Clear Cold Beyond

Atomic Fire
rating icon 8 / 10

Track listing:

01. First In Line
02. California
03. Shah Mat
04. Dark Empath
05. Cure For Everything
06. A Monster Only You Can't See
07. Teardrops
08. Angel Defiled
09. The Best Things
10. Clear Cold Beyond

One of power metal's most ambitious and adventurous bands for the last quarter-of-a-century, SONATA ARCTICA have a sound that is instantly recognizable. More flamboyant than the majority of their peers, the Finns have evolved at a steady pace over ten studio albums, becoming more theatrical, romantic and indulgent as the years have passed. Their last full-length, "Talviyö" (2019),  was particularly opulent and overblown, garnering plenty of positive reviews. Conversely, many fans continue to hanker for a SONATA ARCTICA record that dials down the multi-layered richness, with the joyously melodic and straightforward approach showcased on early classics like "Silence" (2001) and, in particular, the flawless "Winterheart's Guild" (2003). This, as ever, is the plight of the successful metal band. Stick rigidly to the script, and people will complain about a lack of imagination. Deviate from the original blueprint too much, and fans will complain about that instead. It must be irritating.

But here we are, 25 years after the release of revered debut "Ecliptica", and SONATA ARCTICA have made the somewhat retrogressive step of returning to something approaching their original sound. Admittedly, "Clear Cold Beyond" is much smarter and classier than that apparent compromise might suggest. Founding frontman Tony Kakko could easily churn out textbook melodic metal albums until his creative spirit resigns in protest, but album number 11 points to a much more sophisticated grand plan. A collection of songs that echo past glories while still moving in a forward direction, this is where SONATA ARCTICA harness the best of both worlds.

Diehard fans will undoubtedly allow themselves a grin of recognition when opener "First In Line" bursts into action. Partly a throwback to the "Winterheart's…" era, it's also a much more intricate and nuanced song than anything SONATA ARCTICA produced in their early days. A stone-cold banger that rattles along at hectic pace, it's noticeably heavier than anything on the band's last few albums, but with the progressive excess of recent efforts still firmly in place. Mood established, Kakko and Co go for broke on "California": even faster than "First In Line", it's a breathless reclaiming of the European power metal crown, liberally dowsed in frantic keyboard runs and angelic choirs that underpin one of the sharpest vocals the singer has delivered in years. Again, SONATA ARCTICA are happy to whip the rug from under the listener's feet: a wonderfully weird mid-song detour is the kind of thing that only this band can do, and it drags those familiar elements somewhere entirely new. Equally heavy but considerably more extravagant, the rambunctious, multi-tempo "Shah Mat" ends an opening trilogy that feels designed to reassure the diehards that, yes, the Finns have lost none of their original flair for power metal that subverts clichés at will.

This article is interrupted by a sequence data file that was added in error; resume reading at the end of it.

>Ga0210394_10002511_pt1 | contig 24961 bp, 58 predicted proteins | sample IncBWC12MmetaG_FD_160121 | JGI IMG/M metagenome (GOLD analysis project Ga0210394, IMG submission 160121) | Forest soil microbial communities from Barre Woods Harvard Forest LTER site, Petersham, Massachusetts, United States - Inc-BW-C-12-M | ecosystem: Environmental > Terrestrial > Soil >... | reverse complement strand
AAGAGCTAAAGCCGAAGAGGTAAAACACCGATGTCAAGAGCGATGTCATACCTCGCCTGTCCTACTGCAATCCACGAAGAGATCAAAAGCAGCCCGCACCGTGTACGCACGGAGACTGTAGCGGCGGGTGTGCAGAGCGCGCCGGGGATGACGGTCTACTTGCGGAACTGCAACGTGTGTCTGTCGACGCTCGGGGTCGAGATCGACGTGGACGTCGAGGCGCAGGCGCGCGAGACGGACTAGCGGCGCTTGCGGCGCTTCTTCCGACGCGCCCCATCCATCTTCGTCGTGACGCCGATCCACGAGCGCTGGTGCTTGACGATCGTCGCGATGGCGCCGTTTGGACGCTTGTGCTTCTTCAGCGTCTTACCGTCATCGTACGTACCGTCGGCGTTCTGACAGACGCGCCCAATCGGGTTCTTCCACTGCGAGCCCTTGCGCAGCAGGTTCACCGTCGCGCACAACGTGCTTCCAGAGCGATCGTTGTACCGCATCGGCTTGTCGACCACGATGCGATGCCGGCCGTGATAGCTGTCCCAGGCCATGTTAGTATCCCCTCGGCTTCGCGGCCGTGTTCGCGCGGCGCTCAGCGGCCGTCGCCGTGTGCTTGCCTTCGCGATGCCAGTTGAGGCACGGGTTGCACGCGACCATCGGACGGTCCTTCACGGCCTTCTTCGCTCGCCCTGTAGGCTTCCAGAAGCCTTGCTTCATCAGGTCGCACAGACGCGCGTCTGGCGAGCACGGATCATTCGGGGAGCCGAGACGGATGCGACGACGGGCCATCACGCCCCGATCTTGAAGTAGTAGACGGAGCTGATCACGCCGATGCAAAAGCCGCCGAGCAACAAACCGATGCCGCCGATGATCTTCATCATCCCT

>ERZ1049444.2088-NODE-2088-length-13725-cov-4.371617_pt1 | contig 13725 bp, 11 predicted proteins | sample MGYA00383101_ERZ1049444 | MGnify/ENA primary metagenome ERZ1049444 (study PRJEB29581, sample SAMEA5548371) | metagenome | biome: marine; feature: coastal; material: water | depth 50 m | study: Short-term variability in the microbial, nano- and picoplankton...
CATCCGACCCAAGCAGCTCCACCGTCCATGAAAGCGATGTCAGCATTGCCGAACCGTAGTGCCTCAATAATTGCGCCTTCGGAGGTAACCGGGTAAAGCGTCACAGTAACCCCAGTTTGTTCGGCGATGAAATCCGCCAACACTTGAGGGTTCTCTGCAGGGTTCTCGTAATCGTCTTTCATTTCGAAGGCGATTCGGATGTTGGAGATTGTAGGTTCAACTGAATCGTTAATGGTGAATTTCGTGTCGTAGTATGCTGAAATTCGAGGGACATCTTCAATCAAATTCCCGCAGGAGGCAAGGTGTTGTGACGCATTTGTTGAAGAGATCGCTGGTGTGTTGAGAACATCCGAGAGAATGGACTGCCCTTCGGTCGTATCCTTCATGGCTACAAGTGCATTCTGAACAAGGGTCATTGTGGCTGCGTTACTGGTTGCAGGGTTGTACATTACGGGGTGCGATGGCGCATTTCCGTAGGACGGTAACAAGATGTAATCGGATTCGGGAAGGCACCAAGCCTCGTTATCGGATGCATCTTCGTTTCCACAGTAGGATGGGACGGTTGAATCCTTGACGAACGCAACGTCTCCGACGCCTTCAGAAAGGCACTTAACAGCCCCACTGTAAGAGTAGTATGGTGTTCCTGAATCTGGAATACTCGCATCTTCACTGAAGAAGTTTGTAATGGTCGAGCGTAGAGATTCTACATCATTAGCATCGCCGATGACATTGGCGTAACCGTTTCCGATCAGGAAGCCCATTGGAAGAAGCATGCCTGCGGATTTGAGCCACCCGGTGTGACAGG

The rest of "Clear Cold Beyond" maintains an exhilarating balance between full-throttle melodic abandon and the versatile, symphonic splendor that has driven many of their most radical moments over the last two decades. "Dark Empath" and "A Monster Only You Can't See" are dexterous, dynamic epics; "Angel Defiled" is a glossy, galloping, speed metal riot, replete with futuristic harpsichord flurries and dizzying lead work from guitarist Elias Viljanen. Best of all, the closing title track is grandiose, knowingly schmaltzy and sonically sumptuous, as dark and light collide around Kakko's masterful vocal to riveting effect.

It would be unfair to say that SONATA ARCTICA are back because they never went away. But by reconnecting with the spirit of those cherished early works, they have created one of their strongest and most satisfying albums to date.

Author: Dom Lawson
  • facebook
  • twitter
  • reddit
  • email

Comments Disclaimer And Information

BLABBERMOUTH.NET uses the Facebook Comments plugin to let people comment on content on the site using their Facebook account. The comments reside on Facebook servers and are not stored on BLABBERMOUTH.NET. To comment on a BLABBERMOUTH.NET story or review, you must be logged in to an active personal account on Facebook. Once you're logged in, you will be able to comment. User comments or postings do not reflect the viewpoint of BLABBERMOUTH.NET and BLABBERMOUTH.NET does not endorse, or guarantee the accuracy of, any user comment. To report spam or any abusive, obscene, defamatory, racist, homophobic or threatening comments, or anything that may violate any applicable laws, use the "Report to Facebook" and "Mark as spam" links that appear next to the comments themselves. To do so, click the downward arrow on the top-right corner of the Facebook comment (the arrow is invisible until you roll over it) and select the appropriate action. You can also send an e-mail to blabbermouthinbox(@) with pertinent details. BLABBERMOUTH.NET reserves the right to "hide" comments that may be considered offensive, illegal or inappropriate and to "ban" users that violate the site's Terms Of Service. Hidden comments will still appear to the user and to the user's Facebook friends. If a new comment is published from a "banned" user or contains a blacklisted word, this comment will automatically have limited visibility (the "banned" user's comments will only be visible to the user and the user's Facebook friends).